Ronnie Scott’s, London
The saxophonist and his trio explore the border between jazz and hip-hop, switching fluently between styles in their restless search
It’s been 15 years since alto-saxophonist Soweto Kinch breathed life into the British jazz scene with a Mercury-nominated debut album, Conversations With the Unseen. He appeared to be first in a generation of musicians who had been brought up conversant in both jazz and hip-hop, a fusion he’s pursued ever since – sometimes a little clumsily, but with a passion and a forthrightness that’s always worth hearing.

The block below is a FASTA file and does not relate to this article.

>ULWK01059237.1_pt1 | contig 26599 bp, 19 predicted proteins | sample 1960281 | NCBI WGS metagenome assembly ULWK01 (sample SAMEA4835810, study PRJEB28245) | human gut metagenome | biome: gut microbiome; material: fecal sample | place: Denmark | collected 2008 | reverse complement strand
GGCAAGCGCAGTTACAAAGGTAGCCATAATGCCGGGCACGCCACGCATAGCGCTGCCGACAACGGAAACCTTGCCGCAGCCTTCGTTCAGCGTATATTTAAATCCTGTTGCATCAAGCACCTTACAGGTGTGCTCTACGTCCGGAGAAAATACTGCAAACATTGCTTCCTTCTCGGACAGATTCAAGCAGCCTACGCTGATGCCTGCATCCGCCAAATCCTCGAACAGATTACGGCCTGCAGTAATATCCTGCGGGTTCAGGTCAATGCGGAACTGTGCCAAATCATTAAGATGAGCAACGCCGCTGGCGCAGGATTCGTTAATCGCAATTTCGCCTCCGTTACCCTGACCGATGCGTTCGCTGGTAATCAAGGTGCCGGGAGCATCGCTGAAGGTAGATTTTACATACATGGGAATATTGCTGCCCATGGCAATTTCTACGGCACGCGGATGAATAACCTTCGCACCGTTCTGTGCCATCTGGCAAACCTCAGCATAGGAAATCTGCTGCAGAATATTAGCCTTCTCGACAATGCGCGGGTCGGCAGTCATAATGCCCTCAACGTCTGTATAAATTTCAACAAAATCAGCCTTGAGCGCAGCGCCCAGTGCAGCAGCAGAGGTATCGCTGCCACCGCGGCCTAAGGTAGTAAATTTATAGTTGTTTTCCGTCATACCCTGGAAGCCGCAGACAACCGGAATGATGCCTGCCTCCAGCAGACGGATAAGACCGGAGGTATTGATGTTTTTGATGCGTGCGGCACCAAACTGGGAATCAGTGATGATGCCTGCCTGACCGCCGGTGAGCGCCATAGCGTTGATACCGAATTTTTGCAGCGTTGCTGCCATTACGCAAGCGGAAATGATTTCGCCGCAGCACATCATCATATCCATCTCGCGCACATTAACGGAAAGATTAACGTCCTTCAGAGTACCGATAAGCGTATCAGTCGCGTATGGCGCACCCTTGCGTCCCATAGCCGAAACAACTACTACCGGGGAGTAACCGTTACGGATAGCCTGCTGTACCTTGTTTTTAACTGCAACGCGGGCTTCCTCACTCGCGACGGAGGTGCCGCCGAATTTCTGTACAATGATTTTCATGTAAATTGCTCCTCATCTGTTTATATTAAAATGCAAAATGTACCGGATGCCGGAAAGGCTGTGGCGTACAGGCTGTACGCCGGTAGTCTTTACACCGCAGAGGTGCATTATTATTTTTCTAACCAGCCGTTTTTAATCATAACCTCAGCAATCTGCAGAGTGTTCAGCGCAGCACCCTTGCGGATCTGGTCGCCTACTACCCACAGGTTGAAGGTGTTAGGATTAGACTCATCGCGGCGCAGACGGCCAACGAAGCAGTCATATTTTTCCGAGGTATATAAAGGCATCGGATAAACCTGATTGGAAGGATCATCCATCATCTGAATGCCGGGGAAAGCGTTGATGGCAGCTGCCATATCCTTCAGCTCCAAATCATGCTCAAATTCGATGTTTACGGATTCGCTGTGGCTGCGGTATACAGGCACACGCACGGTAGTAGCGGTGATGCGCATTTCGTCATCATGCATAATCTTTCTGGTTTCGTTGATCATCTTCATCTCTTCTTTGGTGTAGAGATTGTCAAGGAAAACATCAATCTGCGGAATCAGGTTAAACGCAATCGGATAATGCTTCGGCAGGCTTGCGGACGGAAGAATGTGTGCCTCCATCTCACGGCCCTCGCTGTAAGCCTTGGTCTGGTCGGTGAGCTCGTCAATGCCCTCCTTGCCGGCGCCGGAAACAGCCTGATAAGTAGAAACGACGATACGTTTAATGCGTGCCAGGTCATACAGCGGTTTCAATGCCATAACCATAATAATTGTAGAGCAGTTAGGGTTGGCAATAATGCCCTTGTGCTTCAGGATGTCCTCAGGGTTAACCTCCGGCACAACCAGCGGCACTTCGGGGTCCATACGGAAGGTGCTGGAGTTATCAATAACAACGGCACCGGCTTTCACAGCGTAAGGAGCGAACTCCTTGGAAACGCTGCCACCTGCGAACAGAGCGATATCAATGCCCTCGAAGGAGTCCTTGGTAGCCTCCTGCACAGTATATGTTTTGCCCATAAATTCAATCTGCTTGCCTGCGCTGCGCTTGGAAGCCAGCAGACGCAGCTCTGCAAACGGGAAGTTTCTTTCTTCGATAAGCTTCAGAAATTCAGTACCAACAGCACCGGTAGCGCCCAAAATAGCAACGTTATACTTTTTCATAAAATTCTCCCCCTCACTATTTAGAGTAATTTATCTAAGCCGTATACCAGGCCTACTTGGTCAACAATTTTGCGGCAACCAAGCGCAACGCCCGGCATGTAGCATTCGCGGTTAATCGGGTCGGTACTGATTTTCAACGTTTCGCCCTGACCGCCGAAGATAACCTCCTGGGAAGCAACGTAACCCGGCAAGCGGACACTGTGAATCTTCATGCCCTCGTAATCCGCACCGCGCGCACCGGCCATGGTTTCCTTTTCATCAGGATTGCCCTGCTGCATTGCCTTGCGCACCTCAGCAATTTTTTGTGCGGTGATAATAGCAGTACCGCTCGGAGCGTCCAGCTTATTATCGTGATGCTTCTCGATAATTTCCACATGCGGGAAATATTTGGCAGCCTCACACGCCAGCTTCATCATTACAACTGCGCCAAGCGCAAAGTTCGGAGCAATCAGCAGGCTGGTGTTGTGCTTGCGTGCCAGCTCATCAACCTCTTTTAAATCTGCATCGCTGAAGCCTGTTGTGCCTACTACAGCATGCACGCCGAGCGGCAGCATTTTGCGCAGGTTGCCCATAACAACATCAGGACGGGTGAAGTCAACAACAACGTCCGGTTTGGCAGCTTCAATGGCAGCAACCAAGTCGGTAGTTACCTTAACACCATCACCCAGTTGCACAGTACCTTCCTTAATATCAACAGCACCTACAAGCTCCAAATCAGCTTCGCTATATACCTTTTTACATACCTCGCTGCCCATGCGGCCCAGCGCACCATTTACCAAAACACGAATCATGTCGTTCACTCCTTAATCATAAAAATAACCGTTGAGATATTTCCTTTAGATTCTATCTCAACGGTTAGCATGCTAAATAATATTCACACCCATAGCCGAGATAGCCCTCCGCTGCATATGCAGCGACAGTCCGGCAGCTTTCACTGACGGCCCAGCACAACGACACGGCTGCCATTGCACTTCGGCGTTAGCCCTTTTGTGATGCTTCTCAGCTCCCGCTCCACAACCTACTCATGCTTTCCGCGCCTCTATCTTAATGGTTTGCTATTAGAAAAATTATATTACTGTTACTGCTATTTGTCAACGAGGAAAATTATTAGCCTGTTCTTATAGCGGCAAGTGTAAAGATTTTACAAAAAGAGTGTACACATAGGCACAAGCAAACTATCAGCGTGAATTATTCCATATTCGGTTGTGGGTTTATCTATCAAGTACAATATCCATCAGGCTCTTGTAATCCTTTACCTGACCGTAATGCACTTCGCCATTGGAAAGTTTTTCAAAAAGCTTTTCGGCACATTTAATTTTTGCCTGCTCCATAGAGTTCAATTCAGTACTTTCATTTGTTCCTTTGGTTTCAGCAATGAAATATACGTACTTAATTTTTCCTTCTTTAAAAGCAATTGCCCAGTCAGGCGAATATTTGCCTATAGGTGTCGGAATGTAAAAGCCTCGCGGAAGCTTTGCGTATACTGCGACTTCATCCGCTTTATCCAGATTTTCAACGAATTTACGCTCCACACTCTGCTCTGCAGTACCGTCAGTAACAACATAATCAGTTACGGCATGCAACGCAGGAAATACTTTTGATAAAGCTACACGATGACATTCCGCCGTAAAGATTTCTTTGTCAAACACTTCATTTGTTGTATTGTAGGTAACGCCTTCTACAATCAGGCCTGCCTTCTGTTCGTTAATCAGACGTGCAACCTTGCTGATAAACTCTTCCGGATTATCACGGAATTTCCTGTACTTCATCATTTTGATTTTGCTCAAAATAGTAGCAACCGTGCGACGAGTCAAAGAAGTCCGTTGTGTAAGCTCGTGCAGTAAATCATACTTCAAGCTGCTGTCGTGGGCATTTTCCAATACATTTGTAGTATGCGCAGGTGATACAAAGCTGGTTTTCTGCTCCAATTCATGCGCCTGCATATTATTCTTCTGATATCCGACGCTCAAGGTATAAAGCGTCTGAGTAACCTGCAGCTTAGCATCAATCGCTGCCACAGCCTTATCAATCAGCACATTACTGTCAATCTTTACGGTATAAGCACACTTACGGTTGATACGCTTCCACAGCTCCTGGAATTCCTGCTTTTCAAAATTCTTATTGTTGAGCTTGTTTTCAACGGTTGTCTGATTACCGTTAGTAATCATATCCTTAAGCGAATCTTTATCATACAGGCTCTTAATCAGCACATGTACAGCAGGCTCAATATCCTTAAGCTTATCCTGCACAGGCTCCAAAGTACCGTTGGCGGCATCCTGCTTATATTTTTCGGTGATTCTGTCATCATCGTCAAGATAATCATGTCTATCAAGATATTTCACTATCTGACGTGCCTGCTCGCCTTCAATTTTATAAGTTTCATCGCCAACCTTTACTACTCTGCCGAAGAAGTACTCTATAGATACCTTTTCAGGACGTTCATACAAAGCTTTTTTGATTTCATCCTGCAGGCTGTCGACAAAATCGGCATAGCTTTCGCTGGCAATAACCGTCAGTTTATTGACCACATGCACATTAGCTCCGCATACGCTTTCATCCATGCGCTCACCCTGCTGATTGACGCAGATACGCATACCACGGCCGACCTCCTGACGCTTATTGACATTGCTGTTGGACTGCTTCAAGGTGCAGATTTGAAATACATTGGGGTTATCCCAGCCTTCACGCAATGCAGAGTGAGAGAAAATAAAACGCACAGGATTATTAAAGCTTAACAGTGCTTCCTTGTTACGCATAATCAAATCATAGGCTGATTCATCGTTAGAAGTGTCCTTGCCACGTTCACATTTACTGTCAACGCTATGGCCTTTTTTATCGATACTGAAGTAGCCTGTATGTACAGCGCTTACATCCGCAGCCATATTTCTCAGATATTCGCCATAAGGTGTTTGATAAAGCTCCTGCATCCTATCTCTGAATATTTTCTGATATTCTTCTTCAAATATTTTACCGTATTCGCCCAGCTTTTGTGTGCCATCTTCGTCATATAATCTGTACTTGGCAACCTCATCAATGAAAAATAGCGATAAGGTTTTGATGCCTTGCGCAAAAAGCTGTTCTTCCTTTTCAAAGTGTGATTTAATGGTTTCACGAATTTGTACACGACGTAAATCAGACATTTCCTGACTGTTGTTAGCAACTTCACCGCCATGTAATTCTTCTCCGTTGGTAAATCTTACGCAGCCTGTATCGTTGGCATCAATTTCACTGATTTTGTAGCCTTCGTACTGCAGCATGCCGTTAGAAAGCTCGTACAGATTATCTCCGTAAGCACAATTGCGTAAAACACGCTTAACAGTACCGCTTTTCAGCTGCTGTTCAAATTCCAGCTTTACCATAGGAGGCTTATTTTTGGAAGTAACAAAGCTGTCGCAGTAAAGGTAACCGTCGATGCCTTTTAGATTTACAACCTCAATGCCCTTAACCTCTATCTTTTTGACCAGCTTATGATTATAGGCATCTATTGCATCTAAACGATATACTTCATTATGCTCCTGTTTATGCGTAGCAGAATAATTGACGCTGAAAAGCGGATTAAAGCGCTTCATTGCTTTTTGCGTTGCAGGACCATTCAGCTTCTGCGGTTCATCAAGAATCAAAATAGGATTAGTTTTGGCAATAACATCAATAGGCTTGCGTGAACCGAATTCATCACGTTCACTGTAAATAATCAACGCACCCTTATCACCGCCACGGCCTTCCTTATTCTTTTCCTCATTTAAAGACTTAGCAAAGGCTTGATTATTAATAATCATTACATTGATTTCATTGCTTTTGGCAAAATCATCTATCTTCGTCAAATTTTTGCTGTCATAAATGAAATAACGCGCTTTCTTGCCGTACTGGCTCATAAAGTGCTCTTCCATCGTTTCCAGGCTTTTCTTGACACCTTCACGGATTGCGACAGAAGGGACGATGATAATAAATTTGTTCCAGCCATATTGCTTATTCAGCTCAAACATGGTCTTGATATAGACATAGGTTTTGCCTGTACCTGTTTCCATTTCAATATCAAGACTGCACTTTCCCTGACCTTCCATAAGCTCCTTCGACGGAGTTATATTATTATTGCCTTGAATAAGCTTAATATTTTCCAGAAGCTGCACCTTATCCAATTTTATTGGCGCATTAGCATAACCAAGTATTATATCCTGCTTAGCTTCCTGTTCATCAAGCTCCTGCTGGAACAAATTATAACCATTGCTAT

Kinch isn’t a great rapper – his verbosity on tracks such as Nostalgia suggests the influence of Saul Williams, but his scansion recalls the limerick about the young man from Japan whose poetry never would scan. He is, however, an entertaining freestyler and an ebullient MC, and it does give him a certain connection with the audience, in the same way that a previous generation of jazz instrumentalists might have dabbled in crooning.Continue reading...
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